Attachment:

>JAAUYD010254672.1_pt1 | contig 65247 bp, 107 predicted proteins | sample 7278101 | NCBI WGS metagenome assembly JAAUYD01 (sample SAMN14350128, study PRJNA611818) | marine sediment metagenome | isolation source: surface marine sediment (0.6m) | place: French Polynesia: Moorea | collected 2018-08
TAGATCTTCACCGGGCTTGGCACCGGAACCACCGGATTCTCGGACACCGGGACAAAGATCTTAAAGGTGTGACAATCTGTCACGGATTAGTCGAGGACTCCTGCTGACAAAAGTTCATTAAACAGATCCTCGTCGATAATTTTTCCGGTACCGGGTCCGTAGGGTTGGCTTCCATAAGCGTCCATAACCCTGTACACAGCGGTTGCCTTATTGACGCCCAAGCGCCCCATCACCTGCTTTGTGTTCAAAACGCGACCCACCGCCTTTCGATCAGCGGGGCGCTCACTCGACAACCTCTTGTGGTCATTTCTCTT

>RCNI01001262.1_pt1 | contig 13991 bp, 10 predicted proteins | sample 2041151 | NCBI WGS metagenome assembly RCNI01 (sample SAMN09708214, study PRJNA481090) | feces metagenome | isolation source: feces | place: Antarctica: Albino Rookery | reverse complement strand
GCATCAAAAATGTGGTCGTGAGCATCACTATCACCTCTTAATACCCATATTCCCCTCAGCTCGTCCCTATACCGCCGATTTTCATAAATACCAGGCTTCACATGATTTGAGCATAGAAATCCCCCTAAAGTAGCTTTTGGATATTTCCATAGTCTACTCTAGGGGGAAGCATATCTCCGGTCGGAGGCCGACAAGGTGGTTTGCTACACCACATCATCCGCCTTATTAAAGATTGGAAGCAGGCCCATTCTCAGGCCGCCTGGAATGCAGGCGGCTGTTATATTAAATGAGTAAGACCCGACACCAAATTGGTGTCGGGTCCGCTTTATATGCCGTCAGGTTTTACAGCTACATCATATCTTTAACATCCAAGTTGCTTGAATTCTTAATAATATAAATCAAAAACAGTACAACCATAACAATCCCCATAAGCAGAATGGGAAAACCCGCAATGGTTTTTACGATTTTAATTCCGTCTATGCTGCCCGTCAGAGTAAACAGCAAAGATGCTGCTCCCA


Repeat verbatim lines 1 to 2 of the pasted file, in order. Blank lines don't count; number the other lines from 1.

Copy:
>JAAUYD010254672.1_pt1 | contig 65247 bp, 107 predicted proteins | sample 7278101 | NCBI WGS metagenome assembly JAAUYD01 (sample SAMN14350128, study PRJNA611818) | marine sediment metagenome | isolation source: surface marine sediment (0.6m) | place: French Polynesia: Moorea | collected 2018-08
TAGATCTTCACCGGGCTTGGCACCGGAACCACCGGATTCTCGGACACCGGGACAAAGATCTTAAAGGTGTGACAATCTGTCACGGATTAGTCGAGGACTCCTGCTGACAAAAGTTCATTAAACAGATCCTCGTCGATAATTTTTCCGGTACCGGGTCCGTAGGGTTGGCTTCCATAAGCGTCCATAACCCTGTACACAGCGGTTGCCTTATTGACGCCCAAGCGCCCCATCACCTGCTTTGTGTTCAAAACGCGACCCACCGCCTTTCGATCAGCGGGGCGCTCACTCGACAACCTCTTGTGGTCATTTCTCTT